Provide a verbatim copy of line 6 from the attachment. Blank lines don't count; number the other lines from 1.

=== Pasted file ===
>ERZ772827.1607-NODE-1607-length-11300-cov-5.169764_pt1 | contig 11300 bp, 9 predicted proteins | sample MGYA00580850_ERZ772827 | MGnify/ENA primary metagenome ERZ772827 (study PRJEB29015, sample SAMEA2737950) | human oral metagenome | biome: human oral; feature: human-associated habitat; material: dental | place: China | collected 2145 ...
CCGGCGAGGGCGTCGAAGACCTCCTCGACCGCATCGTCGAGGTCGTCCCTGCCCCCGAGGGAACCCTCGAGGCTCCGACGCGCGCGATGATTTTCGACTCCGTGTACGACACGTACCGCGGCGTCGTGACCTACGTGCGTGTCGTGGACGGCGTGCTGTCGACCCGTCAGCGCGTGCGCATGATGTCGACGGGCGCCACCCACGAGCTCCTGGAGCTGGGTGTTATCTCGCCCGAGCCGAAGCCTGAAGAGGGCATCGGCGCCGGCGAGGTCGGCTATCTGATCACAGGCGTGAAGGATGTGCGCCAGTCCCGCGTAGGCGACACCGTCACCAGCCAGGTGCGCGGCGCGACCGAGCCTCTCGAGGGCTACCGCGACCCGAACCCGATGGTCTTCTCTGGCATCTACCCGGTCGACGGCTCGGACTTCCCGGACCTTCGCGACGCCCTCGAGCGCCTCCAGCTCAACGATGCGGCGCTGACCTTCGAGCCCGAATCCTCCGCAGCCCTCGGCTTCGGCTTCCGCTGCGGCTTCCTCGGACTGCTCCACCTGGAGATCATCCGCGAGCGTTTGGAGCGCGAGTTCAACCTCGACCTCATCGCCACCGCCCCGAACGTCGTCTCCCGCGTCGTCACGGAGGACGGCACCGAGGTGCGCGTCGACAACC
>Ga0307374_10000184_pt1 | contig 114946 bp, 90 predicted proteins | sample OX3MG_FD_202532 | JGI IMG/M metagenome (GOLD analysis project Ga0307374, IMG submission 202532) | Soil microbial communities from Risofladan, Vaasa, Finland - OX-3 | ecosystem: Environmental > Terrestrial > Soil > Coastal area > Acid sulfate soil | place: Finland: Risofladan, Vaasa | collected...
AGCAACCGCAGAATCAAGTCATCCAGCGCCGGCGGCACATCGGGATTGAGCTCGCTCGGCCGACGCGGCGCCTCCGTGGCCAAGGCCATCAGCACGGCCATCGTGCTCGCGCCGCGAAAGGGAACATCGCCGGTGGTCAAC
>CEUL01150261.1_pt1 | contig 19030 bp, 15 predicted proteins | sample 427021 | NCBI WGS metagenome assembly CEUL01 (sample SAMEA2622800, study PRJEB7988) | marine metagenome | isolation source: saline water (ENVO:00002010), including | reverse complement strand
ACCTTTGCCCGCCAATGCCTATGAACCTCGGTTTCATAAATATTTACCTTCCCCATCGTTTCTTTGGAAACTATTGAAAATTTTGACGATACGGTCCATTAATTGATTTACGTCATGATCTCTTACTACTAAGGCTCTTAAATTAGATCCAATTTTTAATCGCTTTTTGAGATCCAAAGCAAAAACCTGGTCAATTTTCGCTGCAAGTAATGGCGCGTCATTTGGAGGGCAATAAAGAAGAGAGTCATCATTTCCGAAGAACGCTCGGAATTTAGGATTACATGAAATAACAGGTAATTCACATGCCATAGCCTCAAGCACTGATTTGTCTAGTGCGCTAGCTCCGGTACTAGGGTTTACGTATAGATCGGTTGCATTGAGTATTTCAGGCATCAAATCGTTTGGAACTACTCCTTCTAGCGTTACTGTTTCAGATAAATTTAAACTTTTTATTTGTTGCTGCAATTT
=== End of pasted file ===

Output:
ACCTTTGCCCGCCAATGCCTATGAACCTCGGTTTCATAAATATTTACCTTCCCCATCGTTTCTTTGGAAACTATTGAAAATTTTGACGATACGGTCCATTAATTGATTTACGTCATGATCTCTTACTACTAAGGCTCTTAAATTAGATCCAATTTTTAATCGCTTTTTGAGATCCAAAGCAAAAACCTGGTCAATTTTCGCTGCAAGTAATGGCGCGTCATTTGGAGGGCAATAAAGAAGAGAGTCATCATTTCCGAAGAACGCTCGGAATTTAGGATTACATGAAATAACAGGTAATTCACATGCCATAGCCTCAAGCACTGATTTGTCTAGTGCGCTAGCTCCGGTACTAGGGTTTACGTATAGATCGGTTGCATTGAGTATTTCAGGCATCAAATCGTTTGGAACTACTCCTTCTAGCGTTACTGTTTCAGATAAATTTAAACTTTTTATTTGTTGCTGCAATTT